Images In Emergency Medicine

New Onset Nystagmus in a Patient with Multiple Sclerosis

Daugherty, MS, et al.

A 50-year-old White male with a history of multiple sclerosis presented to the emergency department with fatigue, lightheadedness, and dizziness, exacerbated with sitting upright and worsening over the prior one to two days. He stated his last flare was approximately two years prior, and presented with aphasia as his primary symptom.

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A Young Boy with Fever and Grunting

Shapiro, MD, et al.

A 16-month-old healthy boy presented to the emergency department with a temperature of 99°Fahrenheit (F) (down from 102°F at home after antipyretics), tachypnea, and grunting.

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A Piercing Diagnosis – Occult Foreign Body as the Cause of Acute Inguinal Pain

Bays-Muchmore, BS, et al.

A 35-year-old woman presented to the emergency department with severe right inguinal pain. Her medical history was non-contributory and there was no known trauma or injury to the region. Amid concern for an incarcerated inguinal hernia, a computed tomography was obtained revealing a linear foreign body (FB) lateral to the femoral vessels.

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Male with Altered Mental Status

Kondrat, DO, et al.

A 62-year-old male presented to the emergency department with altered mental status and fever. Computed tomography of the head showed enlargement of the left lateral ventricle. Magnetic resonance imaging demonstrated debris and purulence in the ventricle along with edema and transependymal flow of cerebrospinal fluid surrounding both ventricles.

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Ultrasonography of a Helical Left Common Carotid Artery

Busack, MD, et al.

For at least two decades, point-of-care ultrasound has become the standard of care for placing central venous lines. This surprising anatomical orientation is rare and cautions physicians to fully explore a patient’s anatomy prior to placing central lines.

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55 year-old Female with Hematuria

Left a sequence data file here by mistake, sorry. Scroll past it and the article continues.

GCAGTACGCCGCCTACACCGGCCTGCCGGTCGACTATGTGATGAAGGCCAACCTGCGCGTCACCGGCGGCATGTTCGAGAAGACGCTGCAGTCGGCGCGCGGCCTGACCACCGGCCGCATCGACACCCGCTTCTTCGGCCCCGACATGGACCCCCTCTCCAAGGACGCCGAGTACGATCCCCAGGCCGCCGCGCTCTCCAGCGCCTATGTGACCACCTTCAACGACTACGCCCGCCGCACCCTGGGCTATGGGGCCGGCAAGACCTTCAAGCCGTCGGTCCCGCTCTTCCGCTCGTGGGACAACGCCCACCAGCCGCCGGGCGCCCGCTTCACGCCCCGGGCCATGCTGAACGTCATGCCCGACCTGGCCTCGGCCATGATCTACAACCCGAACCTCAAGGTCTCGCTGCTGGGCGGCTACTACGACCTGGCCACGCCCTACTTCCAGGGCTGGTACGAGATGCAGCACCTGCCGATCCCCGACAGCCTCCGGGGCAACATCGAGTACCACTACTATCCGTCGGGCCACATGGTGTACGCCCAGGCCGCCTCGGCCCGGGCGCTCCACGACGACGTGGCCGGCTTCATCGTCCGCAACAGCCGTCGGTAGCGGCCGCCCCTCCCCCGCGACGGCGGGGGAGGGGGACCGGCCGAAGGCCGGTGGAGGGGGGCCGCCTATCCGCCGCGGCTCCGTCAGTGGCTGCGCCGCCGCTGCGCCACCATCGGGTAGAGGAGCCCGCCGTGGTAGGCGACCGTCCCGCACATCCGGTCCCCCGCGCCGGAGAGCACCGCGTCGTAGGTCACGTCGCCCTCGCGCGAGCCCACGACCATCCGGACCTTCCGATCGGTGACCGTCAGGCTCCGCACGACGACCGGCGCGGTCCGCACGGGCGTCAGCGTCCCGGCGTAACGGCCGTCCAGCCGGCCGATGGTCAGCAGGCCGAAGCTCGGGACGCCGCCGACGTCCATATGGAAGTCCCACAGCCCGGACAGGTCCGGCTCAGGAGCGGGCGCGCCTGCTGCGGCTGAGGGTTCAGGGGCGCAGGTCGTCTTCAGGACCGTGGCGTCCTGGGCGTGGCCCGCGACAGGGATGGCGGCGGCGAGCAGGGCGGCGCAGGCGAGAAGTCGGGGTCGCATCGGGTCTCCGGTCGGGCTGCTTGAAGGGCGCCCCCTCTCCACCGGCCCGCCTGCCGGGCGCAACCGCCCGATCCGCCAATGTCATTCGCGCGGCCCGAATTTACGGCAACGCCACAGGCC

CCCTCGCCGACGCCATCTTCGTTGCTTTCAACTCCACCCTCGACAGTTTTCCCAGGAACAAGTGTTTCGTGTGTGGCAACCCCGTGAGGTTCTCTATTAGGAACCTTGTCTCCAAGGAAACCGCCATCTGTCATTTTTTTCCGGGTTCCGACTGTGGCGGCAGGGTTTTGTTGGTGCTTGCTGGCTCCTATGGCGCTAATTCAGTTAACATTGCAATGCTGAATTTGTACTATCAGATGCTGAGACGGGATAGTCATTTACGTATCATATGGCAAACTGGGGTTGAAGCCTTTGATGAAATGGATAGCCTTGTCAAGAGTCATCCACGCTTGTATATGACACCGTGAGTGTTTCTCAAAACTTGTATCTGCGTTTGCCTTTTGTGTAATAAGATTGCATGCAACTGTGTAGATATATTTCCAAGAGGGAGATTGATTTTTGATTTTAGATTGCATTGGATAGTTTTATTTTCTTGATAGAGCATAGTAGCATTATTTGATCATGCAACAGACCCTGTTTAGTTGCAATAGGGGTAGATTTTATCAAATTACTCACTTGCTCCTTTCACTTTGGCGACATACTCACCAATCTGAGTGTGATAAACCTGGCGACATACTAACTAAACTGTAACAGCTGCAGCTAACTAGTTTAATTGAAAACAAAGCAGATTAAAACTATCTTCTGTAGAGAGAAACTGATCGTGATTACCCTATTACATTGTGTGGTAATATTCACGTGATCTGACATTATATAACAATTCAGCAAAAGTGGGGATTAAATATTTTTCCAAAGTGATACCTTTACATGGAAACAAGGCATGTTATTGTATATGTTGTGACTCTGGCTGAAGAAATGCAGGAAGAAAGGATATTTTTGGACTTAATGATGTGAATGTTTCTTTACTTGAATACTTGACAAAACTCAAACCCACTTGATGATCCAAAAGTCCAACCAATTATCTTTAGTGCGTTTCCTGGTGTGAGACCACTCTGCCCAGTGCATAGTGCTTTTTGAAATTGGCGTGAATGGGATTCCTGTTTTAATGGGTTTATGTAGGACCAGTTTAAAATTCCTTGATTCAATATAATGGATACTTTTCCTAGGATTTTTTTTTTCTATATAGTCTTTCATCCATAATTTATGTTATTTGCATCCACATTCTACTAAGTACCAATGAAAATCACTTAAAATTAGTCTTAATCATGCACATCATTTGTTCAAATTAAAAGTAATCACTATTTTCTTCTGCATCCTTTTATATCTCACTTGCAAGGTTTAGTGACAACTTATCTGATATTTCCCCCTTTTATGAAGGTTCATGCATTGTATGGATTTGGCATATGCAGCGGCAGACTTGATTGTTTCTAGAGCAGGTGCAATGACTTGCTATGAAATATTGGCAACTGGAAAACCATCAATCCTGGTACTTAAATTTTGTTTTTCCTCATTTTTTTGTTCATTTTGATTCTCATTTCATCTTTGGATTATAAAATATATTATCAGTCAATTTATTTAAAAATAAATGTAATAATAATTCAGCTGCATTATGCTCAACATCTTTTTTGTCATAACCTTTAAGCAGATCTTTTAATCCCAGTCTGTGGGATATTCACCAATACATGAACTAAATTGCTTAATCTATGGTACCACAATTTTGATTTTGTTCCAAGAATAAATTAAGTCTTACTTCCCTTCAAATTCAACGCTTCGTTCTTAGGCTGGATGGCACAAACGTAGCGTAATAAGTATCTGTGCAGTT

Long, MD, et al.

A 55 year-old female presented to the emergency department with left sided abdominal pain and hematuria. Computed tomography scan of her abdomen and pelvis demonstrated a large left renal mass with extension into the left ureter, left renal vein, and inferior vena cava.

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Disseminated Gonorrhea

Estrada, DO, et al.

Sexually transmitted infections have risen sharply over the last decade in the United States. The incidence of gonorrhea has risen to 172 reported cases per 100,000 people over the past year.

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A Hidden Complication of Pigtail Catheter Insertion

Garcia de Alencar, MD, et al.

We report a case of a 92-year-old male who presented with dyspnea and shock, noted to have a pneumothorax requiring tube thoracostomy. Computed tomography demonstrated pigtail within the lung parenchyma. We discuss the implications of this occurrence.

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Endotracheal Metastasis Causing Airway Obstruction

Yano, MD, et al.

Endotracheal metastasis, a critical complication of primary lung cancer, is an extremely rare lesion. A 73-year-old woman who had previously received treatment for lung cancer presented to our emergency department with dyspnea.

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Diabetic Muscle Infarction

Ahmed, MD, et al.

A 58-year-old male with past medical history of diabetes mellitus presented with pain to the bilateral groin for six weeks. Magnetic resonance imaging of the patient’s lower extremities revealed acute myoedema, and he was diagnosed with myositis secondary to diabetic muscle infarction.

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Pseudo-duplication of the Gallbladder

Adamski, DO, et al.

Correct identification of Phrygian cap and pseudo-duplication should trigger a careful survey of the gallbladder in its entirety to rule out pathology. These anatomic variants may lead to partial under-distension of the gallbladder and can cause the gallbladder wall to appear falsely thickened.

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Pseudoatrial Flutter: When the Problem Lies Outside the Heart

Ceruti, MD, et al.

If these disorders are not promptly recognized, consequences can lead to hospitalization and execution of unnecessary diagnostic tests, thereby increasing the costs and clinical risks such as nosocomial infections and thromboembolism. We present a pseudoatrial flutter generated by a Parkinson’s-like movement.

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Contact Information

WestJEM/ Department of Emergency Medicine
UC Irvine Health

333 The City Blvd. West, Rt 128-01
Suite 640
Orange, CA 92868, USA
Phone: 1-714-456-6389


ISSN: 1936-900X
e-ISSN: 1936-9018

ISSN: 2474-252X

Our Philosophy

Emergency Medicine is a specialty which closely reflects societal challenges and consequences of public policy decisions. The emergency department specifically deals with social injustice, health and economic disparities, violence, substance abuse, and disaster preparedness and response. This journal focuses on how emergency care affects the health of the community and population, and conversely, how these societal challenges affect the composition of the patient population who seek care in the emergency department. The development of better systems to provide emergency care, including technology solutions, is critical to enhancing population health.